Putting the Bite on Dentists

You know the routine. You visit your doctor and dentist for your yearly check ups. Well, the following “routine” check up was anything but routine.
A healthy 52-year-old woman went to her dentist for a check up. During the exam, the dentist noticed a small, dark pigmented spot on the roof of her mouth. He sent her for a biopsy and it was removed and was reported as a benign, non-cancerous lesion. Sounds good. End of story? Not quite.

Removed Spot … Returns

About a year and a half later, at another routine dental exam, the dental hygienist noticed the previously removed spot had returned to its original location. When this was brought to the dentist’s attention, he said not to worry about it, since it had been biopsied and found to be benign.

Wrong Advice Turns Deadly

Unhappy with her original dentist, within the next year, this woman switched to
another dentist, who also noticed the lesion on the roof of her mouth. When the patient told him about the earlier biopsy results, he also said not to worry about it.
No removal. No biopsy. No worries. Since this was the second time she had heard this advice, she followed it … again.
About five years later, the woman moved to another state and thus sought a new dentist. Without hesitation, he immediately sent her for a biopsy of this pigmented lesion. Unfortunately, this biopsy (approximately 7 years after the first one) showed she had a malignant melanoma on the roof of her mouth.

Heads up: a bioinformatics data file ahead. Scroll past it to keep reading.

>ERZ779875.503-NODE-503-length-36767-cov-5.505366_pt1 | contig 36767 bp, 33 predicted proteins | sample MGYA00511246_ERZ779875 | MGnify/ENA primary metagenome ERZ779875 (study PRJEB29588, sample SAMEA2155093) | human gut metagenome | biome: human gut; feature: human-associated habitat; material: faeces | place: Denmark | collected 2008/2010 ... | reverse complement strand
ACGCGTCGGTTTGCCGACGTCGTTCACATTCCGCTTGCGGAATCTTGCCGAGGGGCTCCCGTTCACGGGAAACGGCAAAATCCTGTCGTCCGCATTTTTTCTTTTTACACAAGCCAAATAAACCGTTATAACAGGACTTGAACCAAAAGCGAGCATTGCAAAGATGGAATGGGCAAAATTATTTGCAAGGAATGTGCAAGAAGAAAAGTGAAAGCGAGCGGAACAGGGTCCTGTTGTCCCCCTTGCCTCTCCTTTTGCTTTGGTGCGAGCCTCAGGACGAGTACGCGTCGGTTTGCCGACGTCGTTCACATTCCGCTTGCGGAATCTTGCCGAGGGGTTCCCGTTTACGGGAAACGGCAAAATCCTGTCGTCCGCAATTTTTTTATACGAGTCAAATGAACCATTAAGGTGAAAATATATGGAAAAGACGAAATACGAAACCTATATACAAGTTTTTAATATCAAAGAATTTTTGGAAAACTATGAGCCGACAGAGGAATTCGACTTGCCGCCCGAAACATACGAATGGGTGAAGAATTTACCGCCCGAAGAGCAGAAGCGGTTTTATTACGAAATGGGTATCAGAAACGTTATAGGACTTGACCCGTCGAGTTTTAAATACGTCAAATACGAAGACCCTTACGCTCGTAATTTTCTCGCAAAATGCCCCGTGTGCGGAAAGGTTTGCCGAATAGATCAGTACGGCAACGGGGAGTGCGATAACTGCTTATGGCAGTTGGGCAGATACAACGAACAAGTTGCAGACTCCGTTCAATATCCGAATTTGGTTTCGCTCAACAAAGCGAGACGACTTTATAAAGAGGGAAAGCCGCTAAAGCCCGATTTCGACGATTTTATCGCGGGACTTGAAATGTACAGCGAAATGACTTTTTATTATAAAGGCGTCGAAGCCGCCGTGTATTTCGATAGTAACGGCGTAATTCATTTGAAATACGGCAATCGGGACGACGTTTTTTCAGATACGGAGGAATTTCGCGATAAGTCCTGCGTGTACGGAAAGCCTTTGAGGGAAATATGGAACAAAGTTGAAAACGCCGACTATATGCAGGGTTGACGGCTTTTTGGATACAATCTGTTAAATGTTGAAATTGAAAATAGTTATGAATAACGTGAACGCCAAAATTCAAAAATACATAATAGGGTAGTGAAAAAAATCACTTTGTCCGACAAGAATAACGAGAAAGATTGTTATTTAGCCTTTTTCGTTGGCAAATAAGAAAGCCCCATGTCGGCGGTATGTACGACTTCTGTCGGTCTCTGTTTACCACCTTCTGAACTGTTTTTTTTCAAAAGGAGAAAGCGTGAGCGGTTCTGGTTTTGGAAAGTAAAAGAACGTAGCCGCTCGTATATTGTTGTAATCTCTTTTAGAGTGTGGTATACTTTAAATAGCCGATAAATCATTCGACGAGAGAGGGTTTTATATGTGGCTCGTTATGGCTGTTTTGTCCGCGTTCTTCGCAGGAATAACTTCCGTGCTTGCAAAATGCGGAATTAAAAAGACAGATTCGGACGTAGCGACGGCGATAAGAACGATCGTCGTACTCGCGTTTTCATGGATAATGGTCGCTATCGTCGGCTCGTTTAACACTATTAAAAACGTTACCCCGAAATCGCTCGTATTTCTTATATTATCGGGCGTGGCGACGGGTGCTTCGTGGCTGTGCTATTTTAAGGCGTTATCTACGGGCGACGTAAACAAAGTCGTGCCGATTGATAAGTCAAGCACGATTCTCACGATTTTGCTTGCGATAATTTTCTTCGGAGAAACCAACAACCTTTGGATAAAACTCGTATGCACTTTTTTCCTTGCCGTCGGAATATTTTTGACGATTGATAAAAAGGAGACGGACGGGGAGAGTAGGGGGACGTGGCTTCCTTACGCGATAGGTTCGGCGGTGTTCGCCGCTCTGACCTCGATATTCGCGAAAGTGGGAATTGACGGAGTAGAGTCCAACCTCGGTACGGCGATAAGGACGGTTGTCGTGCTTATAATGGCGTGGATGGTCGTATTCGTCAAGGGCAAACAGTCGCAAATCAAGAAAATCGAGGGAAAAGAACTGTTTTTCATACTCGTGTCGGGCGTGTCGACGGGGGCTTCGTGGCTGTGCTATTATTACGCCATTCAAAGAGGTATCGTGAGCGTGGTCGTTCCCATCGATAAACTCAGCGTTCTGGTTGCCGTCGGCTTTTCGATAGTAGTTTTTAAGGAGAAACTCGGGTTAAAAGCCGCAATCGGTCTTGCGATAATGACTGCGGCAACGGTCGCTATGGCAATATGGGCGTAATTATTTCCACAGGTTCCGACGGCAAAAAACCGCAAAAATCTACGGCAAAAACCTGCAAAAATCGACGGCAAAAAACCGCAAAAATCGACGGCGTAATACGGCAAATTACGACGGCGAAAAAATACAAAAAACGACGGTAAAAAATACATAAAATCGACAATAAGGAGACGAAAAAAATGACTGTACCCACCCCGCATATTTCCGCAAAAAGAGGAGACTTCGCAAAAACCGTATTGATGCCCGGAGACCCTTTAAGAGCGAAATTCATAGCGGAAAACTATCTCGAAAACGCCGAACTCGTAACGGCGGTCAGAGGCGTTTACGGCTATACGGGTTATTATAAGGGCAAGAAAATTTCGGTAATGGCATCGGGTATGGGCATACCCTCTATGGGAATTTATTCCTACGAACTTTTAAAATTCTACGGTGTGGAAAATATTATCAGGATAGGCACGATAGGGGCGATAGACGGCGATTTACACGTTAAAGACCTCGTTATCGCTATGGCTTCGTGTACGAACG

Clearly, this woman was given wrong advice from her previous two dentists. Further tests indicated the cancer had already metastasized to her lungs and brain.
Over the next year, the patient received chemotherapy and radiation to halt the spread of this terrible disease. After a heroic struggle, she succumbed to cancer at age 59.


Pigmented spot noted
Biopsied, removed, reported non-cancerous lesion.

18 months later
Previously removed spot returns to original location.
No medical action recommended.

One year later
Spot noted … again.
No medical action recommended.

Five years later
Malignant melanoma on roof of mouth. Cancer spread to lungs and brain.

One year later
Patient dies.

Oncologist Encouraged Sons to Seek Legal Help

A prominent oncologist (who treated this woman) encouraged her adult sons to pursue a legal case against the dentists—not one, but two—who had advised her NOT to get the lesion re-biopsied after it appeared a second time.
After meeting with the sons and their mom’s treating physician, we accepted the case and filed suit in the Delaware County Court of Common Pleas.

Overcame Difficult Legal Issues

The case had some rather novel and difficult legal issues. Some of the facts crucial to our case—that a previously removed non-cancerous lesion had returned to its original spot—were NOT reported in the dentists’ records. This information came from the decedent when she told her treating cancer physicians what transpired in the dentists’ offices.
We had a challenge in getting this evidence admitted at trial, because we would be faced with a “hearsay” objection.

No Details Noted in Medical Records

Another “interesting” evidentiary issue concerned the second treating dentist. While he recalled in great detail conversations with the decedent about her lesion, not one detail was ever noted in his office charts. These conversations were self-serving and slanted in favor of the
defendant—the second dentist.
We retained an independent liability expert, a professor of dentistry practicing in Florida, who was prepared to testify as our primary witness against these defendants at trial.
Approximately a week before trial, the judge held a settlement conference in the hope of reaching an amicable, out-of-court resolution. When this didn’t happen, the judge brought back all of the parties a second, and then a third time.
Ultimately, the case was settled immediately before the beginning of the trial for a substantial confidential figure. Both dentists’ insurance carriers contributed to the settlement.
Routine check up? Hardly. Routine legal case? Certainly!